Find the weakest link. A comparison between demographic, genetic and demo-genetic metapopulation extinction times
Muséum National d'Histoire Naturelle, Dept. EGB, UMR 7204 CNRS-MNHN-UPMC Conservation des Espèces, Restauration et suivi des Populations, 55 rue Buffon, 75005 Paris, France
BMC Evolutionary Biology 2011, 11:260 doi:10.1186/1471-2148-11-260Published: 19 September 2011
While the ultimate causes of most species extinctions are environmental, environmental constraints have various secondary consequences on evolutionary and ecological processes. The roles of demographic, genetic mechanisms and their interactions in limiting the viabilities of species or populations have stirred much debate and remain difficult to evaluate in the absence of demography-genetics conceptual and technical framework. Here, I computed projected times to metapopulation extinction using (1) a model focusing on the effects of species properties, habitat quality, quantity and temporal variability on the time to demographic extinction; (2) a genetic model focusing on the dynamics of the drift and inbreeding loads under the same species and habitat constraints; (3) a demo-genetic model accounting for demographic-genetic processes and feedbacks.
Results indicate that a given population may have a high demographic, but low genetic viability or vice versa; and whether genetic or demographic aspects will be the most limiting to overall viability depends on the constraints faced by the species (e.g., reduction of habitat quantity or quality). As a consequence, depending on metapopulation or species characteristics, incorporating genetic considerations to demographically-based viability assessments may either moderately or severely reduce the persistence time. On the other hand, purely genetically-based estimates of species viability may either underestimate (by neglecting demo-genetic interactions) or overestimate (by neglecting the demographic resilience) true viability.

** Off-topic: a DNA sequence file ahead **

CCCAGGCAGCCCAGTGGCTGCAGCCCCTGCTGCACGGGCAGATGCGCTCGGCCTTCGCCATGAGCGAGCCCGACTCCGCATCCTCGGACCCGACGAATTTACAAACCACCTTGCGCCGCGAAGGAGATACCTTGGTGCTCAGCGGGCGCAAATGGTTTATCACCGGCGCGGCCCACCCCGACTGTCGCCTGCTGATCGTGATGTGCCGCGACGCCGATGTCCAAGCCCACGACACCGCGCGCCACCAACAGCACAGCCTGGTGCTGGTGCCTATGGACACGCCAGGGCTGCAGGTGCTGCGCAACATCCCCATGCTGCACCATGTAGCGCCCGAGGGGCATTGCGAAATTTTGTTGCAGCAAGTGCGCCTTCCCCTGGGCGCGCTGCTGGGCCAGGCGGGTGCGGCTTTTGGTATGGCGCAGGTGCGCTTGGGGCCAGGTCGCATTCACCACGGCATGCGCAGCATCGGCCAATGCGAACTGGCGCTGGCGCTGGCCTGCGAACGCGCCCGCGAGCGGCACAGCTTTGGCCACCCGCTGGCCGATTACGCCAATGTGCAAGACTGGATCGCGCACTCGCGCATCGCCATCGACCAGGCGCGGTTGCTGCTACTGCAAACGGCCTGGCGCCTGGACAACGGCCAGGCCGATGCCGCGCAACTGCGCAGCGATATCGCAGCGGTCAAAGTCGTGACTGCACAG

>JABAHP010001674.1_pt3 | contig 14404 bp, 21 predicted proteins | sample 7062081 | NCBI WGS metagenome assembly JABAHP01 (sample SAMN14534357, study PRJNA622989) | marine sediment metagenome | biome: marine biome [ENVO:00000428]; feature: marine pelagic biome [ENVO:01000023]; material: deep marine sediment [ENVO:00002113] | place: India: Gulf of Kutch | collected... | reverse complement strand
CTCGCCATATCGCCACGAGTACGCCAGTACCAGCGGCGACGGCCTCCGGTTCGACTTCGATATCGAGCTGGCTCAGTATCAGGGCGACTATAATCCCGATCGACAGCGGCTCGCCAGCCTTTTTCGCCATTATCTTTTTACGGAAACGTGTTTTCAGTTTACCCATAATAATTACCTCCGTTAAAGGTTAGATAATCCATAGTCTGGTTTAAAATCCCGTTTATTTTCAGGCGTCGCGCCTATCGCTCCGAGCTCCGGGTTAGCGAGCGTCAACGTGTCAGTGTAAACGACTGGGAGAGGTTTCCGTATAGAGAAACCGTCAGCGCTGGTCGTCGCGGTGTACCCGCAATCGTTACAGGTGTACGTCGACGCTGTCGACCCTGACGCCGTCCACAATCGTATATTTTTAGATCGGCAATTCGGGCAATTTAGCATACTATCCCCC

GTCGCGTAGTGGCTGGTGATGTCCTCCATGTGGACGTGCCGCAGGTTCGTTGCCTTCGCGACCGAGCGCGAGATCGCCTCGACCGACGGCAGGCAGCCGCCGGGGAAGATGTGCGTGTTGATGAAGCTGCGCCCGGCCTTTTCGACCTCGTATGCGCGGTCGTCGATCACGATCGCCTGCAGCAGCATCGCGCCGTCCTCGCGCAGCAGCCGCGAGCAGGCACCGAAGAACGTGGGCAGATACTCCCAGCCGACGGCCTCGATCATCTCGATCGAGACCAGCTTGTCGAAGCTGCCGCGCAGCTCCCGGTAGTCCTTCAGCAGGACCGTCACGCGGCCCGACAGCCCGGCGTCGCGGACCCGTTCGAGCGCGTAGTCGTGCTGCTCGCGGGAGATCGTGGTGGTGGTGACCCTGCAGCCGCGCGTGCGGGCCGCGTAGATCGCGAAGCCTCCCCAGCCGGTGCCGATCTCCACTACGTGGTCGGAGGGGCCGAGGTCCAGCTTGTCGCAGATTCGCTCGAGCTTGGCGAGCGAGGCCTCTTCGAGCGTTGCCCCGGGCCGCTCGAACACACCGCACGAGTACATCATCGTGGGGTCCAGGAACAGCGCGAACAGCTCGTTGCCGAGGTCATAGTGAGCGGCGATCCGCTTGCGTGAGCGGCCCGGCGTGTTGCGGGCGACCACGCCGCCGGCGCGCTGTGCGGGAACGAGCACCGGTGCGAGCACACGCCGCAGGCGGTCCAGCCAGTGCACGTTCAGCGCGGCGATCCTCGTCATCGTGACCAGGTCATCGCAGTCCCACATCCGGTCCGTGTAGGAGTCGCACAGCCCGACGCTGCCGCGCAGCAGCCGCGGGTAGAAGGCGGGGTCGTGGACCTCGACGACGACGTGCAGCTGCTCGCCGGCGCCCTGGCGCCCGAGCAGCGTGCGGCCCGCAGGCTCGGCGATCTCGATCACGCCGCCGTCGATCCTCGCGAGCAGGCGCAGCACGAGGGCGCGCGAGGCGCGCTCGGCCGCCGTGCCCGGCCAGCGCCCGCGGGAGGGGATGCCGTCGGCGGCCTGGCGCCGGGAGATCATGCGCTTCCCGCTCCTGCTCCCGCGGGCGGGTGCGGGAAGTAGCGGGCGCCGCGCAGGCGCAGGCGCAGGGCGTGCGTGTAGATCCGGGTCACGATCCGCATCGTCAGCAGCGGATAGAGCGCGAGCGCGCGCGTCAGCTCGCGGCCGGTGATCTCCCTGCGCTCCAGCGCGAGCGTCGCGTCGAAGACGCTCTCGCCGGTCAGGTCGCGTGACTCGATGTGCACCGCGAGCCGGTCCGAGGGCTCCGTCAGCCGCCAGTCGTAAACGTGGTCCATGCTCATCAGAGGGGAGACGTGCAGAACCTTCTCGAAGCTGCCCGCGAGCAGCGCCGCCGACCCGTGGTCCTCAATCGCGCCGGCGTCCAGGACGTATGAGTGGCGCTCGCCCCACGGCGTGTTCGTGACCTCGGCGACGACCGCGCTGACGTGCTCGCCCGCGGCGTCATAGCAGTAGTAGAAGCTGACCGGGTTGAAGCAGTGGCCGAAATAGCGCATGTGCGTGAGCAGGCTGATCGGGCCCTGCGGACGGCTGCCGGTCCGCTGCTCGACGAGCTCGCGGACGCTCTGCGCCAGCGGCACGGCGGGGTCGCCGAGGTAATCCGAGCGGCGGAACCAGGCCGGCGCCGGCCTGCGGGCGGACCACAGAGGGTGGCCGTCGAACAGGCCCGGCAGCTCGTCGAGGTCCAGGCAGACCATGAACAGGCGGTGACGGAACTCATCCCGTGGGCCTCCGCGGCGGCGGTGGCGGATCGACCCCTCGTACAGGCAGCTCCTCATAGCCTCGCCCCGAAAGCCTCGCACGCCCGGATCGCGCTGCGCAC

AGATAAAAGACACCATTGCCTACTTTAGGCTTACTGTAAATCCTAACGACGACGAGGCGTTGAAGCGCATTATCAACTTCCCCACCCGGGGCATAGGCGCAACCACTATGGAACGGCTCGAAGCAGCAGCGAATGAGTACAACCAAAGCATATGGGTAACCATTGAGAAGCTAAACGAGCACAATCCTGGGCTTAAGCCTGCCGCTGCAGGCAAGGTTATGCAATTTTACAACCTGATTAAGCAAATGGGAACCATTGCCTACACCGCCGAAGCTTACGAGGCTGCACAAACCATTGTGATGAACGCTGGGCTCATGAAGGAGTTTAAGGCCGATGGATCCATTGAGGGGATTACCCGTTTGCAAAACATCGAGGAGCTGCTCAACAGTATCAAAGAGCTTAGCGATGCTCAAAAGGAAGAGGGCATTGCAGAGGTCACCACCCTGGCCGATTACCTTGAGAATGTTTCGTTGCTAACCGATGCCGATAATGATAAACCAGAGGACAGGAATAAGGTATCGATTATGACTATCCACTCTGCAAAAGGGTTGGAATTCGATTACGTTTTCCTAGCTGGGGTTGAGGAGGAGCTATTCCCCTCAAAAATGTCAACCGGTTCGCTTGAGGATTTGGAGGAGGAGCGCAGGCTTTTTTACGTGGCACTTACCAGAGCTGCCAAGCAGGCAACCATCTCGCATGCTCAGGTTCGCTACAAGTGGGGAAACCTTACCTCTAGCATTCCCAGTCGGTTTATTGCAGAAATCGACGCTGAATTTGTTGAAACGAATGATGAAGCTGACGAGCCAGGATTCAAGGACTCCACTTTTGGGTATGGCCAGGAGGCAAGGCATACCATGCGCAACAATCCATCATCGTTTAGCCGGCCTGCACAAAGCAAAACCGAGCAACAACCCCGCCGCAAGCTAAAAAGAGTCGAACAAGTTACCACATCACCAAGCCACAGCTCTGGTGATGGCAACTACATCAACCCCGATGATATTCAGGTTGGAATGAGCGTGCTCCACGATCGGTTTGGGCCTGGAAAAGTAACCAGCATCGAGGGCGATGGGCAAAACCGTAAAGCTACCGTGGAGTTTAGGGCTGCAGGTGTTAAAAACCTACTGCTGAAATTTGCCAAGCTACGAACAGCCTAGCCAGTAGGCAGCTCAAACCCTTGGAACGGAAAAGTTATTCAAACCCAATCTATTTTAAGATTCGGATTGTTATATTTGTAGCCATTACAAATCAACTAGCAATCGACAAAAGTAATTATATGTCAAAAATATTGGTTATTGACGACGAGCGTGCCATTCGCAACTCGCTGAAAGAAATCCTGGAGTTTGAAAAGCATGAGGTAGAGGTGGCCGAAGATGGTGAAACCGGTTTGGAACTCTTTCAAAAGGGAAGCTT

Unbiased assessments of the viabilities of species may only be obtained by identifying and considering the most limiting processes (i.e., demography or genetics), or, preferentially, by integrating them.